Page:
Thursday, October 18, 2007

Key Frames in Version 9 (and datarefs)

X-Plane 9 will feature key-framed animation for the rotation and translation animations (but not the show-hide animations). Basically:
  • You can have more than two key frames.
  • Interpolation between them is linear.
  • Extrapolation off the ends is linear (use two equal-value key frames to clamp).
Key frames will be available for all OBJs: scenery, cockpit and aircraft parts. I will try to post a spec soon - the implementation is very similar to the RFC I posted a while ago.

(If you read the .tcl code in the AC3D plugin, you may have guessed that this was coming.)

Trigger

Now I know somebody is going to ask me: "will this allow me to make an animation X start when event Y happens in the sim?" The answer is: no! Key frames allow you to map the relationship between an input dataref and your geometry in any way you want. But if the input dataref is not changing, the output position cannot change either.

Example: you can use key frames to make complex things happen as the gear deploys. Gear deployment is a ratio that starts at 0 and slowly changes to 1 as the gear deploys (over the cycle time as set in PlaneMaker). So you can use this to make the wheels move forward first, then down.

But you cannot use key frames in the cockpit to make the gear handle move slowly. The gear handle dataref is really a switch - it instantly changes from 0 to 1. If you set up a nice key framed animation, we will instantly jump from the animation position at 0 to the animation position at 1.

In other words, whether or not you have key frames, the timing of an animation comes from datarefs, and datarefs alone. I am not planning any extensions to the OBJ system any time soon that will let you trigger animations from events. In other words, you can't synthesize timed sequences from an OBJ. (The purpose of OBJs is to visualize things, not model things.)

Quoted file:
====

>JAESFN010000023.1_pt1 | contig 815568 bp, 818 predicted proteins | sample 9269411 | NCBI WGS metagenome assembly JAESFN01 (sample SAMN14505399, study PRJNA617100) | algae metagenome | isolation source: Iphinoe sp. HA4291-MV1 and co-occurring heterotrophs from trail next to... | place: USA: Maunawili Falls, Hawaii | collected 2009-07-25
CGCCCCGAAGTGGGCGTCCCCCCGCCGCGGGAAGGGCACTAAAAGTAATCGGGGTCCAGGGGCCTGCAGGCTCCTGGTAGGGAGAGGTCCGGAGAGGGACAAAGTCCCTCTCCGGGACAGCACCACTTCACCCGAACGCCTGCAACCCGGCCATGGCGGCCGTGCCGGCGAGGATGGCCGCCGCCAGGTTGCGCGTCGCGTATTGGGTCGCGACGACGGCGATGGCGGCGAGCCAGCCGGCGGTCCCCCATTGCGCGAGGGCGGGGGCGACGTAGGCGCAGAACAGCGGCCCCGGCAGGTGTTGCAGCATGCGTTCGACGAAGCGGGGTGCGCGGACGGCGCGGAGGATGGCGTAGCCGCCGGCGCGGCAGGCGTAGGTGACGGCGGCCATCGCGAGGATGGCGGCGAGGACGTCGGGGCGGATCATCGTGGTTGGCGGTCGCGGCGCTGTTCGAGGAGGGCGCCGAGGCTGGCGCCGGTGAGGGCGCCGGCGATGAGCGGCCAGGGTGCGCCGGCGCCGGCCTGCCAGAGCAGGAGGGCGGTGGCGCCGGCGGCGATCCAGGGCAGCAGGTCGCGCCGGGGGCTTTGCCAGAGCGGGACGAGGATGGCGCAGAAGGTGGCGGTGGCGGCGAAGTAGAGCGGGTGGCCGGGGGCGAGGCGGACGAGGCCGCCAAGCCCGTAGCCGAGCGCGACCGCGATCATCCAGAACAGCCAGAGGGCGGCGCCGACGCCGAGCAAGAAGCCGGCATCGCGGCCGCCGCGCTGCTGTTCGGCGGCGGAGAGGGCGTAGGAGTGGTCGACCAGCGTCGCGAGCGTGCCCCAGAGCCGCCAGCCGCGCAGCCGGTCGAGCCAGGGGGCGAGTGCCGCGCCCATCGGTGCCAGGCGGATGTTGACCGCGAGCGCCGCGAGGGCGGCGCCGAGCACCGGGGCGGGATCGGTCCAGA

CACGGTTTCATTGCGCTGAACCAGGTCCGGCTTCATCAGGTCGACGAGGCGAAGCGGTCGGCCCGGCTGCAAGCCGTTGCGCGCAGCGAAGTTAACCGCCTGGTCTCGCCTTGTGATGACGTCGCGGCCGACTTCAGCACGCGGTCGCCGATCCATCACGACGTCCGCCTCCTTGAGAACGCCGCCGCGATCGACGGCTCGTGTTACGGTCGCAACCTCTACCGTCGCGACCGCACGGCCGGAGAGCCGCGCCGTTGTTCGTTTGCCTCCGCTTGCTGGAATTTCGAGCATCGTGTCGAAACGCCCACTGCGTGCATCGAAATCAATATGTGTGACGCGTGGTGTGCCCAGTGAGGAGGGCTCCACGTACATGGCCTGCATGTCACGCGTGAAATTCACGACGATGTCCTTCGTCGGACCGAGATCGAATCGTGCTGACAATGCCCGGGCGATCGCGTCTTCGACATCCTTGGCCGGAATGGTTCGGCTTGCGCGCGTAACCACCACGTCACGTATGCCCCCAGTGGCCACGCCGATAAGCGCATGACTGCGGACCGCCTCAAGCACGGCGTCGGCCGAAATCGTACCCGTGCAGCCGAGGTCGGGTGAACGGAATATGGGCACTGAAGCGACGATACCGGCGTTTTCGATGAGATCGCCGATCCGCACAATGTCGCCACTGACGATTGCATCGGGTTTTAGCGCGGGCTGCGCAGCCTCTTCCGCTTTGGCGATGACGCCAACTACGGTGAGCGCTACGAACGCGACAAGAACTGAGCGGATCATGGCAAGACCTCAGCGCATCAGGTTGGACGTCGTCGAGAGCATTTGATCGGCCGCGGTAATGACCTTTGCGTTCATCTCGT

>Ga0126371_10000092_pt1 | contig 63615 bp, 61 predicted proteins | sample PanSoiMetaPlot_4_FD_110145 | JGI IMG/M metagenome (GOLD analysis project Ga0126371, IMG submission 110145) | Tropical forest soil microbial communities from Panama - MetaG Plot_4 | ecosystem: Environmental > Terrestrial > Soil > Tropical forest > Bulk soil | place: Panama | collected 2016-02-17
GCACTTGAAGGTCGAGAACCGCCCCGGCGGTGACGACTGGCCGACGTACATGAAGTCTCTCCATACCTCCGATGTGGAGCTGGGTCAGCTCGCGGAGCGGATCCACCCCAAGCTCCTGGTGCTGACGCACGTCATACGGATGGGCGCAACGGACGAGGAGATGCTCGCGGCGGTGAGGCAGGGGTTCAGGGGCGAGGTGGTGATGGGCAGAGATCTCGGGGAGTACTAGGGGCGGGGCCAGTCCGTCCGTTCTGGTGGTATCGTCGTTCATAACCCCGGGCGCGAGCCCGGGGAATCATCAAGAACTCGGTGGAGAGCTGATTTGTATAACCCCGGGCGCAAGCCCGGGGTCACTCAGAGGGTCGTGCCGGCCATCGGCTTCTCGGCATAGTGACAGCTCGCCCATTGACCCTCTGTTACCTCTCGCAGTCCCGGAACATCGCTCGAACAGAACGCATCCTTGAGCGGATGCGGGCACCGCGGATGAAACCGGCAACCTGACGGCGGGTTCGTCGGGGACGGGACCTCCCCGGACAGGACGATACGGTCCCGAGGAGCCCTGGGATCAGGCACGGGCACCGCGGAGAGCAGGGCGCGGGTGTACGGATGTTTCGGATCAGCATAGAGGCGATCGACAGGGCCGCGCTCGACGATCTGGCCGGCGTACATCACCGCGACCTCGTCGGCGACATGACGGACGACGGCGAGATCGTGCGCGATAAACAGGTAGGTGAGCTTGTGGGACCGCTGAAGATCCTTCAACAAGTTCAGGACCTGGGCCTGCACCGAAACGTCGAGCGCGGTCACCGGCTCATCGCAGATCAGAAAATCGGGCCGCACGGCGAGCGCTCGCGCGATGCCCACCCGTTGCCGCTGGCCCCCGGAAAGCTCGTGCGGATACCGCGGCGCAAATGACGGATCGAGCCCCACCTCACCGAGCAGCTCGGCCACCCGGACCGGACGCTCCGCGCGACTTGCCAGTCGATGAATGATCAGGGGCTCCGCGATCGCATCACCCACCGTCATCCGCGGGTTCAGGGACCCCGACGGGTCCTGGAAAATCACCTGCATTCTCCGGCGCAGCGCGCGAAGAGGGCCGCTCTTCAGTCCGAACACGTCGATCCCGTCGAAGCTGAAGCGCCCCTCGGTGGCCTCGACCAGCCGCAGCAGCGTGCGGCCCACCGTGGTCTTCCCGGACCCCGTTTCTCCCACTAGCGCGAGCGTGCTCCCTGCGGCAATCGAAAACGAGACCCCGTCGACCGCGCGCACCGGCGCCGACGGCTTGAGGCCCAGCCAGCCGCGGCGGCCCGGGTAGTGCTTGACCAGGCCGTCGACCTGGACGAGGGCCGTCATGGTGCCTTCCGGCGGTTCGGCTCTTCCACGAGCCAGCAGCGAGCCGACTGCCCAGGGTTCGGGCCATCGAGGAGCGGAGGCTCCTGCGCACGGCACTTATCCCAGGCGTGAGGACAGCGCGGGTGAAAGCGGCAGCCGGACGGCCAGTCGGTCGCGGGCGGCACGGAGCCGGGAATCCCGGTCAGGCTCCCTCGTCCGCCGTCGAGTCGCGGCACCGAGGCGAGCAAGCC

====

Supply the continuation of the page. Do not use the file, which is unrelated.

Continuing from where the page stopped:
If you want to create timing data, write a plugin. If you don't know how to code, I have seen at least one plugin that lets authors "invent" simple datarefs using a text file.

No Spare Datarefs

And while I'm going off on a tangent about authoring and datarefs, we will not be adding any "spare" datarefs. Again, datarefs should be made with plugins, and non-programmers should use a plugin that creates datarefs from text files. We will not be creating any "unused" datarefs in the sim.

Why not? Think of the integration problems. Even if we make 100, what happens if Joe uses "spare dataref 93" in the cockpit of his great 747 and Fred uses "spare dataref 93" for the windmills turning in his scenery pack? Splat.

The naming convention of datarefs start with the company or author who created it - or "sim" for X-Plane itself. This is intentional - it assures that two independent authors won't use the same dataref name and create conflicts between add-ons!

2 comments:

Dan31 said...

Is the direction of the wind able to act as a datarefs ?
Changing the direction of windmill automaticaly could be nice

Benjamin Supnik said...

Direction of the wind is already a dataref! And all datarefs can act on key frames. This is how the windsocks work in 860!

However, you can't DIRECTLY control the direction of windmilling with the wind, because something has to make the object spin. So what you'd really have to do is...

Have a outer animation that rotates the object 180 degrees when the wind changes direction (basically it'd be like taking the prop off the plane, flipping it, and putting it back on).

THEN have the rotation animation that makes the prop move. (But you can't easily scale this to wind speed - you need to use a timer.)

THEN flip the object over again (inside the rotation) using wind direction.

In other words, what we've done is flip the object twice (so no visual changes happens) but flip the rotation once (so CW becomes CCW).

But...this is an ugly solution and probably not what you want...it won't create natural windmilling the way x-plane does when it calculates the interaction of the prop with the wind, taking the heading of the prop vs. velocity vector of the wind into consideration.

Animation is not a substitute for simulation!